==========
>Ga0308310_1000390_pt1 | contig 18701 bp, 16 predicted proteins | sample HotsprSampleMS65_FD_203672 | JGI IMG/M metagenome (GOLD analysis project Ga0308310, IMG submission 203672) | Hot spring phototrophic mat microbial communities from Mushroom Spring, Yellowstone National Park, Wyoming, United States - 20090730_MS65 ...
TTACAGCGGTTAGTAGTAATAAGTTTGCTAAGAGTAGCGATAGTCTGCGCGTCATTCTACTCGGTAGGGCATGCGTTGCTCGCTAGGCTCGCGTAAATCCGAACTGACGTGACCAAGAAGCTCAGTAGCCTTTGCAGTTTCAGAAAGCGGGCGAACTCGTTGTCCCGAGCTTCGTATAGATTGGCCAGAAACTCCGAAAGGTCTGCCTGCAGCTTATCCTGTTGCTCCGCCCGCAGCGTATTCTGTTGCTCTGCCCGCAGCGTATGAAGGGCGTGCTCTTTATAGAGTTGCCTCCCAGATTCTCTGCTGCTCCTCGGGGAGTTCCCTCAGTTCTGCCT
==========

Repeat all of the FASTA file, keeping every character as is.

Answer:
>Ga0308310_1000390_pt1 | contig 18701 bp, 16 predicted proteins | sample HotsprSampleMS65_FD_203672 | JGI IMG/M metagenome (GOLD analysis project Ga0308310, IMG submission 203672) | Hot spring phototrophic mat microbial communities from Mushroom Spring, Yellowstone National Park, Wyoming, United States - 20090730_MS65 ...
TTACAGCGGTTAGTAGTAATAAGTTTGCTAAGAGTAGCGATAGTCTGCGCGTCATTCTACTCGGTAGGGCATGCGTTGCTCGCTAGGCTCGCGTAAATCCGAACTGACGTGACCAAGAAGCTCAGTAGCCTTTGCAGTTTCAGAAAGCGGGCGAACTCGTTGTCCCGAGCTTCGTATAGATTGGCCAGAAACTCCGAAAGGTCTGCCTGCAGCTTATCCTGTTGCTCCGCCCGCAGCGTATTCTGTTGCTCTGCCCGCAGCGTATGAAGGGCGTGCTCTTTATAGAGTTGCCTCCCAGATTCTCTGCTGCTCCTCGGGGAGTTCCCTCAGTTCTGCCT